Productivity, accuracy and viewing distance increase as font size increases during computer tasks, according to a small study published in Optometry & Vision Science. The findings may be useful for setting the font sizes for computers and for training office workers.
The researchers found that productivity is improved when the font is increased from 1.78 or 2.23 to 3.56 mm for text-based computer tasks. The largest font size corresponds to a visual angle of font of 23.4 arcmin, which is above the high end of ISO recommendations (International Organisation for Standardisation, 1992, 2011).
The study involved 27 participants and evaluated two trial factors: font size (1.78, 2.23, and 3.56 mm) and glare (produced by bright light-emitting diode task light reflective off a matte liquid crystal display monitor). Nineteen participants were aged 18 to 35 and eight participants were aged 55 to 65. Older participants wore progressive lenses for presbyopia.
The monitor location was fixed but participants were able to change their posture and move the chair. They were asked to perform visual tasks that required similar visual skills to common tasks such as internet use, data entry, or word processing.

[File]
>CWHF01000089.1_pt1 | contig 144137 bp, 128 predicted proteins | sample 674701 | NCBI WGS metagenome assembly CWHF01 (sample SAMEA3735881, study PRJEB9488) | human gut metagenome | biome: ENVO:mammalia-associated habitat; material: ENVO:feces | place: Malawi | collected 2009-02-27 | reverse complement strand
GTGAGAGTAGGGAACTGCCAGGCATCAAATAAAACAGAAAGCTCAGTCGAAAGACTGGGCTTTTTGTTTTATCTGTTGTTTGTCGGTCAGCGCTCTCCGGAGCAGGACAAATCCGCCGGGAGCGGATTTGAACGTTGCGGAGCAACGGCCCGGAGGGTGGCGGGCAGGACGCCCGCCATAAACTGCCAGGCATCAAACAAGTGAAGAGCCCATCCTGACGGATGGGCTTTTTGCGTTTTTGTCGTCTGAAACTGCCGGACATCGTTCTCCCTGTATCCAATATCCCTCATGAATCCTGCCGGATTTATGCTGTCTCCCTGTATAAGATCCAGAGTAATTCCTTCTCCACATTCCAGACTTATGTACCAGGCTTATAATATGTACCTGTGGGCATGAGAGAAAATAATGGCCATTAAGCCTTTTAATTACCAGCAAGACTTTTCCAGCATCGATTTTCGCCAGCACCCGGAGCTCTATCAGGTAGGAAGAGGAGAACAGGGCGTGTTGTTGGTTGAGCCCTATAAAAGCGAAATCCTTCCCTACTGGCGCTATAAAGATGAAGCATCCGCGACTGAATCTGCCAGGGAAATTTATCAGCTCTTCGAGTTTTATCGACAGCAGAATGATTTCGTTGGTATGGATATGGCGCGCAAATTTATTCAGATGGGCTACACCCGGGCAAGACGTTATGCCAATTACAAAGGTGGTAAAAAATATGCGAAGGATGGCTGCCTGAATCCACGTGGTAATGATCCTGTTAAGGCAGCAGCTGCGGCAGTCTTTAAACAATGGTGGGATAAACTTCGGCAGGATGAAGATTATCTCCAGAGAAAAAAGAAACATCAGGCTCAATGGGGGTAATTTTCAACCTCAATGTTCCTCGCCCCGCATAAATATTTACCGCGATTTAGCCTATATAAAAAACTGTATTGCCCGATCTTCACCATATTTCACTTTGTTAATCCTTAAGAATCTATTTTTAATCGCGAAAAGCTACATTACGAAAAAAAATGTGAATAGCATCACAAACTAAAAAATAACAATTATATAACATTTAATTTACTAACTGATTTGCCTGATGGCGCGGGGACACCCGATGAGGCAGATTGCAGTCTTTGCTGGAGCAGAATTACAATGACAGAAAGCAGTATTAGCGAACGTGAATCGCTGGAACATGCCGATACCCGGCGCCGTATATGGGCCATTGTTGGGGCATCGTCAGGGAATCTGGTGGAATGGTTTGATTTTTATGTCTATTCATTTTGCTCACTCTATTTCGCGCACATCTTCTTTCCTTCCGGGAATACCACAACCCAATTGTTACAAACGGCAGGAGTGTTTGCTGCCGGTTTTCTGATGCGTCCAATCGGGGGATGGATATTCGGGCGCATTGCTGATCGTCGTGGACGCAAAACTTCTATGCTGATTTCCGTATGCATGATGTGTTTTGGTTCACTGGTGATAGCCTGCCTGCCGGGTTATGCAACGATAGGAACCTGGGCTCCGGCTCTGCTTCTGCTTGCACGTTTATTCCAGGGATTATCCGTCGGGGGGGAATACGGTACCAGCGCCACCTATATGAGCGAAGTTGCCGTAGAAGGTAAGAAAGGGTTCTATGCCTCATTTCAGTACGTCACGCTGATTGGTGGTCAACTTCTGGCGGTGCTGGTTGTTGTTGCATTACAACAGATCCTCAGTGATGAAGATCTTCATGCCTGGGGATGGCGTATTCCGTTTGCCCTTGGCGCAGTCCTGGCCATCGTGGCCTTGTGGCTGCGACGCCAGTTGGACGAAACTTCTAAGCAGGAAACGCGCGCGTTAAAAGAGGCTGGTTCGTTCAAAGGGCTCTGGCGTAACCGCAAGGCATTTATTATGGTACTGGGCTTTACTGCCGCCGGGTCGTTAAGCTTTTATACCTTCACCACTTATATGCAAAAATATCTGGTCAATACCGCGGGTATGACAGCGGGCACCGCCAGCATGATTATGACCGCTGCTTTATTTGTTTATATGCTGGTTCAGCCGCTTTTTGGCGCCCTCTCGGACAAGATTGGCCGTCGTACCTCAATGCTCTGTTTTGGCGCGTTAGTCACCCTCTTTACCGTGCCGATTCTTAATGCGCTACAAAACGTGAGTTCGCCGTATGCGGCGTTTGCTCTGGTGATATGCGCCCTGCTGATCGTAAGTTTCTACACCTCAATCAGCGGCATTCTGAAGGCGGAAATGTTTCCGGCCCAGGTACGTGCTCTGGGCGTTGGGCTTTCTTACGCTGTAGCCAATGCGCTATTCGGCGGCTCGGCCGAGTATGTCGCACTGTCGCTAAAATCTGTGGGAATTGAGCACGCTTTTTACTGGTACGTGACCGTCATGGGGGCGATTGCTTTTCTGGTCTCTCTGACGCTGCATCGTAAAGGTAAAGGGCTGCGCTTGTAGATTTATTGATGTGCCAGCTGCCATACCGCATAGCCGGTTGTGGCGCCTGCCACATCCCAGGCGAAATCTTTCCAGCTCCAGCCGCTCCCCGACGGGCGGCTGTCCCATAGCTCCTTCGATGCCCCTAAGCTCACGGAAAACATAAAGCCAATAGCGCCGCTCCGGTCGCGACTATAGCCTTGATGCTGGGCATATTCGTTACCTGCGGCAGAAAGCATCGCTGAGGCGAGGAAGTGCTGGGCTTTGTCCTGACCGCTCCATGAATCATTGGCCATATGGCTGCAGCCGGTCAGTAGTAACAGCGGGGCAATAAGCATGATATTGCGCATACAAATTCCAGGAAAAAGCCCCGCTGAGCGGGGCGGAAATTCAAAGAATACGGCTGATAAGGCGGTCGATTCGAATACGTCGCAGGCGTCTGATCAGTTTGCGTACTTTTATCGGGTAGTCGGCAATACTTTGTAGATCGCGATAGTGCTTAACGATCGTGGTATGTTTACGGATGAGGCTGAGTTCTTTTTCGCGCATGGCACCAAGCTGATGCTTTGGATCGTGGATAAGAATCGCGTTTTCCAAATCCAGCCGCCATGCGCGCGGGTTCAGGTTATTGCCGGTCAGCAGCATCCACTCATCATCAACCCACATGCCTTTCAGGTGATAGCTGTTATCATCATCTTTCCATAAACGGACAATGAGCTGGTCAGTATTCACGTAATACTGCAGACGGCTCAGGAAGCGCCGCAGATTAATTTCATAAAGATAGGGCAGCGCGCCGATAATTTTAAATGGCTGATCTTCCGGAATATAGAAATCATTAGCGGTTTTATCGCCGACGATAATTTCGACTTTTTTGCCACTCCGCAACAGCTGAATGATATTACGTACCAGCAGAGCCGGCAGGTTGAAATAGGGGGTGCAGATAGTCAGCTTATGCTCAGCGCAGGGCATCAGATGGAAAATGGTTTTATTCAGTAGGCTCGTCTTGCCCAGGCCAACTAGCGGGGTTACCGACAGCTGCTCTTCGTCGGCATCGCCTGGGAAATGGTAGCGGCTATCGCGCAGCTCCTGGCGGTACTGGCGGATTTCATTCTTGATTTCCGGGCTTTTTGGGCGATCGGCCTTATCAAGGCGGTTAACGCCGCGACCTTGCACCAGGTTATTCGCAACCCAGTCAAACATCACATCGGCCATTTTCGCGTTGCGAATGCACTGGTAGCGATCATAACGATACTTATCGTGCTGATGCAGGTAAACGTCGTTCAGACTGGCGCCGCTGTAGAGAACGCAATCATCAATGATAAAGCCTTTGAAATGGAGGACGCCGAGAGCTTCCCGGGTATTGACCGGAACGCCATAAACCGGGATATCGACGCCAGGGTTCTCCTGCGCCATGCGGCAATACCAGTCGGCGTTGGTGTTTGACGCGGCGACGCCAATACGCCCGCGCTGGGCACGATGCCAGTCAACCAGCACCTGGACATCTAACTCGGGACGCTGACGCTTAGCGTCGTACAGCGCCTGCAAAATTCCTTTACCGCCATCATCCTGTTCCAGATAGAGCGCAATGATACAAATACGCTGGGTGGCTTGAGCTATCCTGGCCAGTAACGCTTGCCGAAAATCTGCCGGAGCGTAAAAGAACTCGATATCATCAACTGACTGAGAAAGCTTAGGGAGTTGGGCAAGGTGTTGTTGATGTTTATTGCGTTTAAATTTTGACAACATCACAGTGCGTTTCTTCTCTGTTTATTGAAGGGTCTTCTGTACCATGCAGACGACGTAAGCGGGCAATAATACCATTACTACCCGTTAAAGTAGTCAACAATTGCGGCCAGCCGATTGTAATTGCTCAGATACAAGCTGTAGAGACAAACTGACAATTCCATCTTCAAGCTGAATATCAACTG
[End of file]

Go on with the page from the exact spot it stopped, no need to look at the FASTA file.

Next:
The researchers found that for each 1-mm increase in font size, there was a mean productivity gain of three correct clicks/min and an improvement in accuracy of 2 per cent. Font size increase also led to an 8 per cent reduction in perceived task difficulty. The study authors noted a trend for this effect to be more pronounced in the younger than in the older group.
Adding reflective glare on the monitor surface led to a reduced VD but had no effect on productivity or accuracy. With visual corrections for presbyopia, age had no effect on these relationships.
“This study demonstrates that productivity is improved when using a large font size (3.6 mm) compared with smaller font sizes (1.8 mm or 2.2 mm) under natural viewing conditions for computer users performing visually demanding tasks,” the authors concluded. “The presence of glare led subjects to lean forward and reduce their viewing distance.”